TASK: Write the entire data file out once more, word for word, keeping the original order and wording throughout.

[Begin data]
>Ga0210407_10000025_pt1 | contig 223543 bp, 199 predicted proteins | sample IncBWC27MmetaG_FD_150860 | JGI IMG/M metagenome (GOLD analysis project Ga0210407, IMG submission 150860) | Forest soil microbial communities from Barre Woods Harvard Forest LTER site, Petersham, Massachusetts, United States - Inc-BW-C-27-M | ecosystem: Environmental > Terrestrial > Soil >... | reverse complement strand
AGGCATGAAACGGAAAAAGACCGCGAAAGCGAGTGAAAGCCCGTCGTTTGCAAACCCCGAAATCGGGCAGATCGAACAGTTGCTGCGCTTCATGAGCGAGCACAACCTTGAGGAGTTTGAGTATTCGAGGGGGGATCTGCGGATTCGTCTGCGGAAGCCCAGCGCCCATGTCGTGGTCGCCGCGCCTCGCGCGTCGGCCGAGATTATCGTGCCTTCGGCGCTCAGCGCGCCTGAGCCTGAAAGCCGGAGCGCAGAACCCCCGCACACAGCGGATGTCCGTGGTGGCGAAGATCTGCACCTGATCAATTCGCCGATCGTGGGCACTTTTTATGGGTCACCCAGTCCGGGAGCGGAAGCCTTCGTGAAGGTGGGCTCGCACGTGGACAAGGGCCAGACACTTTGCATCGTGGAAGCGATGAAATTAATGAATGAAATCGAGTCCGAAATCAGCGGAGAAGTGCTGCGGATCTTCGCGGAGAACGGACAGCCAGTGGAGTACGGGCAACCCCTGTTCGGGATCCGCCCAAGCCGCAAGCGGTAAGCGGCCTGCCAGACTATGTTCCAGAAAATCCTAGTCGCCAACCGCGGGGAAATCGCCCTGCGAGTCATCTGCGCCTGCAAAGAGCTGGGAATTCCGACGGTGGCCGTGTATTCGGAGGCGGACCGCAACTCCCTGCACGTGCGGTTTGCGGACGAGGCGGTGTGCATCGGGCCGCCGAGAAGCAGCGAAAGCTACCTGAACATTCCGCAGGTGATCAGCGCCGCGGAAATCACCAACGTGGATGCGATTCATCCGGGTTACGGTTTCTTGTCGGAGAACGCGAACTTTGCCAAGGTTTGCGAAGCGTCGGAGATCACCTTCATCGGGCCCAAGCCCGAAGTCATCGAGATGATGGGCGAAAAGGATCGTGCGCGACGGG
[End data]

>Ga0210407_10000025_pt1 | contig 223543 bp, 199 predicted proteins | sample IncBWC27MmetaG_FD_150860 | JGI IMG/M metagenome (GOLD analysis project Ga0210407, IMG submission 150860) | Forest soil microbial communities from Barre Woods Harvard Forest LTER site, Petersham, Massachusetts, United States - Inc-BW-C-27-M | ecosystem: Environmental > Terrestrial > Soil >... | reverse complement strand
AGGCATGAAACGGAAAAAGACCGCGAAAGCGAGTGAAAGCCCGTCGTTTGCAAACCCCGAAATCGGGCAGATCGAACAGTTGCTGCGCTTCATGAGCGAGCACAACCTTGAGGAGTTTGAGTATTCGAGGGGGGATCTGCGGATTCGTCTGCGGAAGCCCAGCGCCCATGTCGTGGTCGCCGCGCCTCGCGCGTCGGCCGAGATTATCGTGCCTTCGGCGCTCAGCGCGCCTGAGCCTGAAAGCCGGAGCGCAGAACCCCCGCACACAGCGGATGTCCGTGGTGGCGAAGATCTGCACCTGATCAATTCGCCGATCGTGGGCACTTTTTATGGGTCACCCAGTCCGGGAGCGGAAGCCTTCGTGAAGGTGGGCTCGCACGTGGACAAGGGCCAGACACTTTGCATCGTGGAAGCGATGAAATTAATGAATGAAATCGAGTCCGAAATCAGCGGAGAAGTGCTGCGGATCTTCGCGGAGAACGGACAGCCAGTGGAGTACGGGCAACCCCTGTTCGGGATCCGCCCAAGCCGCAAGCGGTAAGCGGCCTGCCAGACTATGTTCCAGAAAATCCTAGTCGCCAACCGCGGGGAAATCGCCCTGCGAGTCATCTGCGCCTGCAAAGAGCTGGGAATTCCGACGGTGGCCGTGTATTCGGAGGCGGACCGCAACTCCCTGCACGTGCGGTTTGCGGACGAGGCGGTGTGCATCGGGCCGCCGAGAAGCAGCGAAAGCTACCTGAACATTCCGCAGGTGATCAGCGCCGCGGAAATCACCAACGTGGATGCGATTCATCCGGGTTACGGTTTCTTGTCGGAGAACGCGAACTTTGCCAAGGTTTGCGAAGCGTCGGAGATCACCTTCATCGGGCCCAAGCCCGAAGTCATCGAGATGATGGGCGAAAAGGATCGTGCGCGACGGG